Revenues are down. Some stations may still have a positive cash flow, but not after debt service is figured in. It’s like being upside-down in a mortgage.

We are, by virtue of the technology allotted to us set-up to produce high cost newscasts. These shows are meant to be consumed en mass in a serial fashion, beginning-to-end at a scheduled time. The Internet provides virtually the opposite experience and the audience increasingly likes that.

I think all-the-time of what I can do next. I’m under contract so it’s not a next week thing. I’ve got some interesting ideas. I have no idea if any of them would be a living.

twit-live.jpgI have watched Leo LaPorte. He is on 24/7–live and re-runs. In his studio, he runs the cameras and switcher and audio and everything else. It’s a one-man-band operation. That doesn’t scare me.

What he does is not mass market broadcasting. Leo’s programming is tech oriented. I’m not sure there’s anyone watching other than early adopters. Can this type of programming be successful with a less computer savvy audience?

Meanwhile, Leo is performing the jobs a dozen or more people used to do.

Society has become too efficient for its own good. We need fewer people–certainly fewer expensive people to perform most jobs. Maybe the Luddites were right?

So many jobs are dead end. So many jobs are low wage and low benefit. We are currently undergoing the largest economic shift of my lifetime.

Drama In The Air

My flight to Chicago was relatively easy. I had the iPod for the first time and listened to a long interview with Bill Murray and This Week in Technology with Leo Laporte.

I love Leo. He’s been a trailblazer in tech. The show was rudderless. I still listened all the way through. I just wanted more meat and more structure.

About twenty minutes out of Chicago a flight attendant came on the PA. “Is there a doctor, nurse or medical person on the flight?”

That only happens in the movies, right?

About ten rows behind me a woman had suffered a seizure. As I’d later find out, she had medication with her. This must not have been a total surprise.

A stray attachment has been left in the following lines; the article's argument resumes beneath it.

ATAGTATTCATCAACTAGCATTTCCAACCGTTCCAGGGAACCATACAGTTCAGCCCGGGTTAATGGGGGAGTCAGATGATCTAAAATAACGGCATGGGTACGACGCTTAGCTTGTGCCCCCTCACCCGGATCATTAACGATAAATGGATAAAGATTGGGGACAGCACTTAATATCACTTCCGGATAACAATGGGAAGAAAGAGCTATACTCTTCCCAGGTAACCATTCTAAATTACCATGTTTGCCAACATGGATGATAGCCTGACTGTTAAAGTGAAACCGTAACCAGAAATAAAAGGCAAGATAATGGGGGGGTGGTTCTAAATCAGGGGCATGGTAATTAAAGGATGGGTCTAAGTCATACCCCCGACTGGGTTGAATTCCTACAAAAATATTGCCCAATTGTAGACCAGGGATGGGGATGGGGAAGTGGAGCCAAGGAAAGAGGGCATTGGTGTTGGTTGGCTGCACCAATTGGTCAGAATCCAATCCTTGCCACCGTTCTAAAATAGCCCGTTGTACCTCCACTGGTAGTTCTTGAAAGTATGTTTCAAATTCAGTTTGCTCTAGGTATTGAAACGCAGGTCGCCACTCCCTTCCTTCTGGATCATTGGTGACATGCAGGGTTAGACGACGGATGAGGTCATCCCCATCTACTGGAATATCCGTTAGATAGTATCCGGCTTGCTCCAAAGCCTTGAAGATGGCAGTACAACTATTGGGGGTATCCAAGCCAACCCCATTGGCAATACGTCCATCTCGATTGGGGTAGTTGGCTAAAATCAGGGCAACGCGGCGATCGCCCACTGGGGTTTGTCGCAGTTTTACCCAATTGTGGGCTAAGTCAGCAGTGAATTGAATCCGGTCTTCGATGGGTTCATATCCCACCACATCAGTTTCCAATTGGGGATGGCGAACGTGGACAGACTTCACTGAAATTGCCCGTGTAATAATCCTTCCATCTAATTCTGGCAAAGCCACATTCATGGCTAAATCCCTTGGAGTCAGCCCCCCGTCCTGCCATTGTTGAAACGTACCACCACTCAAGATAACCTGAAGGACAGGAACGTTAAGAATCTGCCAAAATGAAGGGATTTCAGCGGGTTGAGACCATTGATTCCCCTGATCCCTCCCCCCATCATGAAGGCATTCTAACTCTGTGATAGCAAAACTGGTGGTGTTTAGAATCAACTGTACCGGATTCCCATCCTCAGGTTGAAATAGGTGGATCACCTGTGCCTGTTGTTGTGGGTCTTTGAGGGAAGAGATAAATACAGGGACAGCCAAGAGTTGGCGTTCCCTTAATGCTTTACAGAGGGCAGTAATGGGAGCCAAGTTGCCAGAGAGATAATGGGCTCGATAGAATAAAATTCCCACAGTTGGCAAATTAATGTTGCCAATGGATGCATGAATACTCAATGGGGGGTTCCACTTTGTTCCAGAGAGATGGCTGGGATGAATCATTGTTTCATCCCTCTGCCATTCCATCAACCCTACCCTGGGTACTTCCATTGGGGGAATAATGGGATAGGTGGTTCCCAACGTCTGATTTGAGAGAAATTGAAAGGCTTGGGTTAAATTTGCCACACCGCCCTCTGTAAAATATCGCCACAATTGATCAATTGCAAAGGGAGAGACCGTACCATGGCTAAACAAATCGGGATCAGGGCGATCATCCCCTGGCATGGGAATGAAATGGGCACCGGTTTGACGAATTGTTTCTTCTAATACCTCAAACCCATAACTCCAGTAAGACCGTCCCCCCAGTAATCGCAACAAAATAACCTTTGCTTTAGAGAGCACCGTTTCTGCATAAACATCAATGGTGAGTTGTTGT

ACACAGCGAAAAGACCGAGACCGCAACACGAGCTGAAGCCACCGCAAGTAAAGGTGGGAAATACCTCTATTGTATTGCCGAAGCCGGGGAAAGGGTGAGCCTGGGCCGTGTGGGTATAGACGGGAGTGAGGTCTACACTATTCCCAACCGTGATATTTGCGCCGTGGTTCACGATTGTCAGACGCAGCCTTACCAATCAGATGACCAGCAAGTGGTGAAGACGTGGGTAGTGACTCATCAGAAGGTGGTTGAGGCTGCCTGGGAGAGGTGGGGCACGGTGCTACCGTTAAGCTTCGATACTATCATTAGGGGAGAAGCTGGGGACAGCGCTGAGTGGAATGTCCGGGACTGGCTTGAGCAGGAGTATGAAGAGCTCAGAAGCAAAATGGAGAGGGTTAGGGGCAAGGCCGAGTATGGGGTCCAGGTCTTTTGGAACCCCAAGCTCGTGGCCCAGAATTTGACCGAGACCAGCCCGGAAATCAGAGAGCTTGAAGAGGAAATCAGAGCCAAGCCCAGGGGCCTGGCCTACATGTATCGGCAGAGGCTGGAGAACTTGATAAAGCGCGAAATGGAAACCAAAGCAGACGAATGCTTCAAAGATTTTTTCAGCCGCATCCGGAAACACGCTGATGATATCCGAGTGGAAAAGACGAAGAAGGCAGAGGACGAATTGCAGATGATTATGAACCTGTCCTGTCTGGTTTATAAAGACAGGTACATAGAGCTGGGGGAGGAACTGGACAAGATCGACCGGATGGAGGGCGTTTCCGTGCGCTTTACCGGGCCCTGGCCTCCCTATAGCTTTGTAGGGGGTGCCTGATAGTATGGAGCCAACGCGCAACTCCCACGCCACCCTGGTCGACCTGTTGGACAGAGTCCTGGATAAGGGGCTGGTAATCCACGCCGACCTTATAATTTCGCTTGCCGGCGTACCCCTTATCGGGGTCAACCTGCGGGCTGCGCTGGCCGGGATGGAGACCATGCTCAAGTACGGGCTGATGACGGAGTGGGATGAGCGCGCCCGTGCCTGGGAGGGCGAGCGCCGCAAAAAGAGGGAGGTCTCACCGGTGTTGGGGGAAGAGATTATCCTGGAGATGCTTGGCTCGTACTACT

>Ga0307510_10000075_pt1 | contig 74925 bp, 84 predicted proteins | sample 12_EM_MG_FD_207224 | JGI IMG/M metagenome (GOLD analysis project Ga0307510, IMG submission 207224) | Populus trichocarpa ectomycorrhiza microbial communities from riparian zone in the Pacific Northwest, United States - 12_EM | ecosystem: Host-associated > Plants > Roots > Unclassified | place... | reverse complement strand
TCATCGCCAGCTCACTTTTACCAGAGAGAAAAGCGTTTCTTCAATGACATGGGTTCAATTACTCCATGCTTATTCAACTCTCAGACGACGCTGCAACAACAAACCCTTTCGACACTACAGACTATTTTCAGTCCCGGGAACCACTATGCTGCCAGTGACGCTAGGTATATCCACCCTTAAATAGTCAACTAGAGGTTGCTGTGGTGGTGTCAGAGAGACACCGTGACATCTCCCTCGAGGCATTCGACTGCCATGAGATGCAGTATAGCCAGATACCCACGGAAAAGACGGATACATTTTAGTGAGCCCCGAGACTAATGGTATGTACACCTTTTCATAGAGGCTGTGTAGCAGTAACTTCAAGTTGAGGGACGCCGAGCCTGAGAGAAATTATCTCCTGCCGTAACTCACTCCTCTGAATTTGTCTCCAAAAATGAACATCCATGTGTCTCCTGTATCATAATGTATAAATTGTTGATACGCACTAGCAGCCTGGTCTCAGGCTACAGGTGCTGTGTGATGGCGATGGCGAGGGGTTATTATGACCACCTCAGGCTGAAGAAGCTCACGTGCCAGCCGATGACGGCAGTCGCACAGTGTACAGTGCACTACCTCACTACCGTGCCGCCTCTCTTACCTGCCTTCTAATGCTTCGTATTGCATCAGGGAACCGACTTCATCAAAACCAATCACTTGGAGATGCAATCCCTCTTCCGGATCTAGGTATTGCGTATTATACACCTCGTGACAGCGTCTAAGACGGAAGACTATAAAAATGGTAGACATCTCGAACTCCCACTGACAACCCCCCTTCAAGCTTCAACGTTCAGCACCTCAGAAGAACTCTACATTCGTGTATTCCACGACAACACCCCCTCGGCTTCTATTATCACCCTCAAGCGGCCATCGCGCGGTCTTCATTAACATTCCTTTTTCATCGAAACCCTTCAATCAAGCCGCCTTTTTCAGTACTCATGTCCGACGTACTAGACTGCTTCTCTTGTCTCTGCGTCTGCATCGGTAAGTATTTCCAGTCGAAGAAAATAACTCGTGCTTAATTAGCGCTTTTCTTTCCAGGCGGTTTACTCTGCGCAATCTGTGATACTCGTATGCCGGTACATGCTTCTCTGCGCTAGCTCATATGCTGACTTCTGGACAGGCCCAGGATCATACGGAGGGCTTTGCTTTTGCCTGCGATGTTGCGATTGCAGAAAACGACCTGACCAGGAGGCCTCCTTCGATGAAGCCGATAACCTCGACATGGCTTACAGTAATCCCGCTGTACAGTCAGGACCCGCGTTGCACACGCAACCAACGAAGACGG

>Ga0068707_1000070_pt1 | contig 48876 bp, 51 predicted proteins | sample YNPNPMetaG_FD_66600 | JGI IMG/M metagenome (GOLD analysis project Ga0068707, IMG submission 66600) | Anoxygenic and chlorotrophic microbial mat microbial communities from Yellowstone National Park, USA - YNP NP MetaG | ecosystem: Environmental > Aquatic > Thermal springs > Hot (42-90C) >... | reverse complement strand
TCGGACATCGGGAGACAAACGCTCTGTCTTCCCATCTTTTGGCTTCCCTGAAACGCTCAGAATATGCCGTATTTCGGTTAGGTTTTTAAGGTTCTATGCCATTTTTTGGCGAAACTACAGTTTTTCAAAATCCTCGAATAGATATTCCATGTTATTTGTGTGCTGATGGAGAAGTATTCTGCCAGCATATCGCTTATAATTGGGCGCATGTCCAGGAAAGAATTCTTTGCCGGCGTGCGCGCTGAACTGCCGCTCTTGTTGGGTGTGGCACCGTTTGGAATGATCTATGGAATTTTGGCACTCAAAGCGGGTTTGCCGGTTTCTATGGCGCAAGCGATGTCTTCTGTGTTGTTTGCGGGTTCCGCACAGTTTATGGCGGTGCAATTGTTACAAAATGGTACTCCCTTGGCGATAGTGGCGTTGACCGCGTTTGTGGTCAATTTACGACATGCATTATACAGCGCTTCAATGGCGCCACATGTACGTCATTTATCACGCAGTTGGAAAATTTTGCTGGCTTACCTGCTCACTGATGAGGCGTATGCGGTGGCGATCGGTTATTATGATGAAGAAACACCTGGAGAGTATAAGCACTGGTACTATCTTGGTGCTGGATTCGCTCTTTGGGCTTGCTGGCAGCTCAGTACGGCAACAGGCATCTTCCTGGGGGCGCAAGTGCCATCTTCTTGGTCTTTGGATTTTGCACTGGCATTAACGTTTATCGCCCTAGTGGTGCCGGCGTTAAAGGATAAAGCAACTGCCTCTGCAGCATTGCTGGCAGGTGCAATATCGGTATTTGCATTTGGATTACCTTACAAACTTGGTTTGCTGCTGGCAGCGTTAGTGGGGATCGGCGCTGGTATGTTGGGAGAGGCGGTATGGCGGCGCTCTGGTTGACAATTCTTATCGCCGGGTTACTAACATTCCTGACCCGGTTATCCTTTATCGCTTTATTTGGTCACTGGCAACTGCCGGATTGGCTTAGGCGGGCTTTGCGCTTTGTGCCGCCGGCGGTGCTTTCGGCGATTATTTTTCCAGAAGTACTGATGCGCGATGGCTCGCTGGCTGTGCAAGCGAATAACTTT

You would guess this sort of thing puts you to the head of the line for landing. We hit the ground, hit the brakes, did a 250 degree turn and pulled right to the terminal.

The door popped open and in rushed three Chicago Fire Department EMTs.

I can’t tell you how the woman is. She looked unconscious as they moved her off in a wheelchair.

Before we landed, the crew asked everyone to stay seated and not go to the overhead bins. The instructions were followed.

The Chicago-LAX passengers are starting to get on. It will be a full flight. I’ve moved back a row and taken a window seat. Maybe I’ll see some snowcapped mountains.

Next stop Los Angeles.

Without The Web

I came home from work last night, turned on the computer, got my mail then went to change. By the time I returned to the PC, the Internet had disappeared. On the cable modem, bot the PC and power lights were on – the cable light was not.

It was nearly 1:00 AM, so I decided not to call Comcast. Who would have been around at that time to fix it? Surely it would be working by morning.

When Helaine got up, no Internet!

As it turns out, sometime around 10:00 AM service returned. But that’s not the point. Without the Internet, I was lost.

I wanted to blog. There was a weather display program I had discovered that I wanted to test on my Linux machine. I wanted to trade emails and read about the World Series of Poker on Usenet. I wanted to play poker.

There is a backup. I’m not even sure if it’s currently connected, but my router has the facility to connect to an external modem I have and (shudder) dial-in for my connection. I have become so spoiled that I put that option off.

I went downstairs and watched two episode of “The Screen Savers” I had recorded from G4TechTV. It’s only during the past week that TechTV shows have been available on my cable system. The shows were enjoyable, though a bit under produced and choppy. Some of the anchors were less than comfortable on-the-air.

Most of all, I missed Leo Laporte. When I had last seen this program, he had been hosting. He is, by far, the best tech host on television – a total natural.

It’s funny how much my late night enjoyment depends on having the Internet. It is a weakness. It is not necessarily wrong.